Staying Safe When Working in Trenches and Excavation
Many construction projects require workers to dig trenches or perform excavation work. Injuries and fatalities continue to occur in these situations, even with OSHA regulations, guidelines and prevention measures in place. That’s why it’s important for safety and health professionals to have a thorough understanding of hazards associated with trench and excavation work, as accidents related to them are not only recognizable, but preventable.
Defining Trenches and Excavation
What exactly is a trench? What is the definition of excavation? It’s important to understand and define these terms to recognize when you have a hazard present at your worksite, and to be able to take the right safety measures to prevent accidents.
OSHA defines a trench as a narrow underground excavation that is deeper than it is wide, and is no wider than 15 feet. Trenches are used for many different types of civil engineering projects, from pipes and roads to telephone wires. An excavation is defined as a man-made cut, cavity, trench, or depression in the earth’s surface, formed by earth removal.
The bottom line is that construction projects of all sorts that move dirt from one location to another can pose an assortment of risks, including cave-ins but also related peripherally to hazardous atmospheres, falling materials or objects, water accumulation and damaged underground utilities.
Trench Accidents By the Numbers
It’s little wonder that OSHA has made reducing trench and excavation hazards a top priority. Consider these statistics from the Bureau of Labor Statistics: in 2016, fatalities related to trenches and excavation were nearly double the average of the previous five years. The greatest risk to workers’ lives, statistics show, is posed by trench cave-ins or collapses.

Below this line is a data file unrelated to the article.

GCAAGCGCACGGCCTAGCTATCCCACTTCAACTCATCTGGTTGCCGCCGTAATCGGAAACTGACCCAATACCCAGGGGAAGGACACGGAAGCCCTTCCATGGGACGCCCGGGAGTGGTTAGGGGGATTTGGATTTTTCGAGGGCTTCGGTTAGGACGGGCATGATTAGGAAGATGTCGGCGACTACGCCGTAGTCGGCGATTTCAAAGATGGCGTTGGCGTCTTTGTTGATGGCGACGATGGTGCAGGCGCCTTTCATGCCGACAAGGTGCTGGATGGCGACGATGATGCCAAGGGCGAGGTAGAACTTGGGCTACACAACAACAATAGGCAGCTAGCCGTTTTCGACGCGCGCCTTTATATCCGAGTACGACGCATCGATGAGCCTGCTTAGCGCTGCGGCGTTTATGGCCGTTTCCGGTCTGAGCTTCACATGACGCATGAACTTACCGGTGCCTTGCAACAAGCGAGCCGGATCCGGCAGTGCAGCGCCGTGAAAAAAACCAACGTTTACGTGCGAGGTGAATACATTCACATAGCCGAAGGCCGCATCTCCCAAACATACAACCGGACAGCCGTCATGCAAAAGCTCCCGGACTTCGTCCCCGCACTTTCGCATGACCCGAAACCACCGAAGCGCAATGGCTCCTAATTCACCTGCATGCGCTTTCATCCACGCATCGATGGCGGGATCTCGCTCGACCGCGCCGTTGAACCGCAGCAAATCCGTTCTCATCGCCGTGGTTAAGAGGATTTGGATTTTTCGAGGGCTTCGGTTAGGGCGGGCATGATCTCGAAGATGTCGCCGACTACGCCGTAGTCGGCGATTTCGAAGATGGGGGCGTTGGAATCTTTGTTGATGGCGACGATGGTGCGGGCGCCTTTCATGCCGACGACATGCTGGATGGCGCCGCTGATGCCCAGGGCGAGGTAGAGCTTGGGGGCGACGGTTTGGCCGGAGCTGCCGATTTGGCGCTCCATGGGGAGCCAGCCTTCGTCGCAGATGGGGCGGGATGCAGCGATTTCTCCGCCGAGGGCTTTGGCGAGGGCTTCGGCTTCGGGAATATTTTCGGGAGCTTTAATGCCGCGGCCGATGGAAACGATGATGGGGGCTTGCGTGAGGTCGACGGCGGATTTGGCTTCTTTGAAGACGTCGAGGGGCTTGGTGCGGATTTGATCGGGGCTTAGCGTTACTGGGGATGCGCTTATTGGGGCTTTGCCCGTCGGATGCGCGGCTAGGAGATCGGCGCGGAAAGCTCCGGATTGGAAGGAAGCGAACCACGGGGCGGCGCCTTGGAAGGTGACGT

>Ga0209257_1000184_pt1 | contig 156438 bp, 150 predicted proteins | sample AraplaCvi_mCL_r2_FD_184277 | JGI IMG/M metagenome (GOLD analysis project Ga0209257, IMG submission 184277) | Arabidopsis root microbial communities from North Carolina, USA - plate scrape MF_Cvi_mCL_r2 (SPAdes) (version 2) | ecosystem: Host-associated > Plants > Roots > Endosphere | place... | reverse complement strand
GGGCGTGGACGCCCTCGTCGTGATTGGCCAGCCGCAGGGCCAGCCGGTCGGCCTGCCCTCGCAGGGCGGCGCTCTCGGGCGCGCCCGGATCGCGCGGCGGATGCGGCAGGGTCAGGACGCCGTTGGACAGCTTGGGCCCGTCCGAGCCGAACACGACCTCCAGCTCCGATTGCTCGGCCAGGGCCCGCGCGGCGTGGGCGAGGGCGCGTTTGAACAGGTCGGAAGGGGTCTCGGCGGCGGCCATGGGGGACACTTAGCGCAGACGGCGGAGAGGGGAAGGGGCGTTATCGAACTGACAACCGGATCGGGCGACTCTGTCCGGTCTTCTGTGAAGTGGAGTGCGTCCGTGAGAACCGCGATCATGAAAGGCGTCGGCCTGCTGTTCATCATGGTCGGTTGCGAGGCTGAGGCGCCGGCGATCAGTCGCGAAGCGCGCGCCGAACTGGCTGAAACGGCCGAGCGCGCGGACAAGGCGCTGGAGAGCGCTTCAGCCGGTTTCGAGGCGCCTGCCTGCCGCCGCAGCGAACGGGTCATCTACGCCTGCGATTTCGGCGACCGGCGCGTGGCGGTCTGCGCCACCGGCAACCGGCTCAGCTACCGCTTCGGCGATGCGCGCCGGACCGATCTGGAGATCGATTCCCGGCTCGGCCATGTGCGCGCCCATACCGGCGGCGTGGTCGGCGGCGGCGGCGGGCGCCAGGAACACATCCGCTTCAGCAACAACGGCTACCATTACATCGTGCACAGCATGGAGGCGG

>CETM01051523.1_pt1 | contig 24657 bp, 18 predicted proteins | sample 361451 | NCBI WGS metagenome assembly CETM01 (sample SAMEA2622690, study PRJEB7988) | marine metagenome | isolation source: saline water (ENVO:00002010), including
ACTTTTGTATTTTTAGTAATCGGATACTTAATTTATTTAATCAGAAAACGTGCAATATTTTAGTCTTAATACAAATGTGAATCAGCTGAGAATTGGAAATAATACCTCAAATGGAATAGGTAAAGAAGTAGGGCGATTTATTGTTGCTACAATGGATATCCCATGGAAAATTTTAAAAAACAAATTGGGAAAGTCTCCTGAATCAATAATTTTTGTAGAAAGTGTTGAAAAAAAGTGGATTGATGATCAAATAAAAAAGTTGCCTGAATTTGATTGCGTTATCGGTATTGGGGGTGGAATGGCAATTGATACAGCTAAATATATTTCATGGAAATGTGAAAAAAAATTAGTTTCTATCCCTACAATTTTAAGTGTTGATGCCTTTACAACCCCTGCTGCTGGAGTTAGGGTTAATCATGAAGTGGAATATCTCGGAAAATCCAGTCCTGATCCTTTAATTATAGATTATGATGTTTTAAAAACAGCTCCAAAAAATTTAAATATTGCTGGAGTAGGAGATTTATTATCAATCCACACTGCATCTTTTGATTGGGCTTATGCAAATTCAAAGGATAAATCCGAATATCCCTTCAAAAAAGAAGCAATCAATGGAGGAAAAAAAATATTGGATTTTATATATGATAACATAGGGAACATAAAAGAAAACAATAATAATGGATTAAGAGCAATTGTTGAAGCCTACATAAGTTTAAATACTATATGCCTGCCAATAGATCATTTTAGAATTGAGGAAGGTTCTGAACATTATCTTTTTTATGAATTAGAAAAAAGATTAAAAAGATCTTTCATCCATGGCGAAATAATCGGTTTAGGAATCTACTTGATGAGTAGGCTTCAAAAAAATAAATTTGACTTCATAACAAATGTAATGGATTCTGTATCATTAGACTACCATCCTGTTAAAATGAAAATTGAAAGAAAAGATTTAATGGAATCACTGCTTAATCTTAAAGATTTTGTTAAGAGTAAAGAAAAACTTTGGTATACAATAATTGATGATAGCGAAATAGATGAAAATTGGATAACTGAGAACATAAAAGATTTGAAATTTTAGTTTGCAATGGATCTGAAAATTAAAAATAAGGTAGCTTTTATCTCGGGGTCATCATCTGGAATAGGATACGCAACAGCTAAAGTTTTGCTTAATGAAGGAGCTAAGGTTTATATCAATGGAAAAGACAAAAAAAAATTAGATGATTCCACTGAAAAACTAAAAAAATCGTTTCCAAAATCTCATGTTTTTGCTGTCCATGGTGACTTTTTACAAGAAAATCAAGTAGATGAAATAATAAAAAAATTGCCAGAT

OSHA Standards and Preventing Trench Cave-ins and Collapses
OSHA recommends a combination of engineering controls, protective equipment and safe work practices as necessary elements to minimize hazards associated with trenches and excavated areas. Its standards require that trenches and protective systems be inspected daily and as conditions change by a competent person before work begins.
As cave-ins and collapses are one of the greatest risks to workers lives, OSHA details three specific preventative safety measures on this front: slope or bench trench walls, shore trench walls with support, or shield trench walls with trench boxes.
New Compliance Resources and Safety Tips
The U.S. Department of Labor has released a new video as a compliance resource for those who work around trenches and excavated areas. The public service announcement addresses ‘5 Things You Should Know to Stay Safe in a Trench’ including:
- Ensuring safe entry and exit
- Having cave-in protection
- Keeping materials away from the edge of the trench
- Looking for hazards like standing water
- Only entering trenches that have been inspected
Signage to Support Safety Measures
A tried and true method to support the use of engineering controls, protective equipment and safe work practices is to install safety signs. In this way, signage plays an important role in minimizing risk, ensuring that those entering and working near the area are aware of potential dangers and are taking the precautions necessary to stay safe.